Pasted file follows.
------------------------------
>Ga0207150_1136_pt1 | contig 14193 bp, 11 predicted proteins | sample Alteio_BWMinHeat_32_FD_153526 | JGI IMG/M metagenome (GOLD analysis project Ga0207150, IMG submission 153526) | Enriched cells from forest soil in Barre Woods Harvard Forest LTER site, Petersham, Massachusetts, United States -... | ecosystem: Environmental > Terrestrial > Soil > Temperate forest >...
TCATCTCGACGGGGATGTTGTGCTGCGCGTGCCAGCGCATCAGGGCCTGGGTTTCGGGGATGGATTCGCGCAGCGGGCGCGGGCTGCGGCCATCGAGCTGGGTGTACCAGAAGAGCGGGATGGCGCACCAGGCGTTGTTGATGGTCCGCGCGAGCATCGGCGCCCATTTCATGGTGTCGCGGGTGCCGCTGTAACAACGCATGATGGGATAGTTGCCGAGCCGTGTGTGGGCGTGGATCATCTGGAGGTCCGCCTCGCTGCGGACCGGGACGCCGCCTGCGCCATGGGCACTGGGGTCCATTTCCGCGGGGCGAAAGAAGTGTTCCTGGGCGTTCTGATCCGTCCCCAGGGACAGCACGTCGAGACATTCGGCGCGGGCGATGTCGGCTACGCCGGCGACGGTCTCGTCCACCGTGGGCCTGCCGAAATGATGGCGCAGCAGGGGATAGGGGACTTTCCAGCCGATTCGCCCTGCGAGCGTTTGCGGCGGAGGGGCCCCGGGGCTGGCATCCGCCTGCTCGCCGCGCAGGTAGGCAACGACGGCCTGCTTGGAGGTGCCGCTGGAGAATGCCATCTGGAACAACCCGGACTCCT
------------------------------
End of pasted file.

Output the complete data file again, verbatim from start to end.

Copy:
>Ga0207150_1136_pt1 | contig 14193 bp, 11 predicted proteins | sample Alteio_BWMinHeat_32_FD_153526 | JGI IMG/M metagenome (GOLD analysis project Ga0207150, IMG submission 153526) | Enriched cells from forest soil in Barre Woods Harvard Forest LTER site, Petersham, Massachusetts, United States -... | ecosystem: Environmental > Terrestrial > Soil > Temperate forest >...
TCATCTCGACGGGGATGTTGTGCTGCGCGTGCCAGCGCATCAGGGCCTGGGTTTCGGGGATGGATTCGCGCAGCGGGCGCGGGCTGCGGCCATCGAGCTGGGTGTACCAGAAGAGCGGGATGGCGCACCAGGCGTTGTTGATGGTCCGCGCGAGCATCGGCGCCCATTTCATGGTGTCGCGGGTGCCGCTGTAACAACGCATGATGGGATAGTTGCCGAGCCGTGTGTGGGCGTGGATCATCTGGAGGTCCGCCTCGCTGCGGACCGGGACGCCGCCTGCGCCATGGGCACTGGGGTCCATTTCCGCGGGGCGAAAGAAGTGTTCCTGGGCGTTCTGATCCGTCCCCAGGGACAGCACGTCGAGACATTCGGCGCGGGCGATGTCGGCTACGCCGGCGACGGTCTCGTCCACCGTGGGCCTGCCGAAATGATGGCGCAGCAGGGGATAGGGGACTTTCCAGCCGATTCGCCCTGCGAGCGTTTGCGGCGGAGGGGCCCCGGGGCTGGCATCCGCCTGCTCGCCGCGCAGGTAGGCAACGACGGCCTGCTTGGAGGTGCCGCTGGAGAATGCCATCTGGAACAACCCGGACTCCT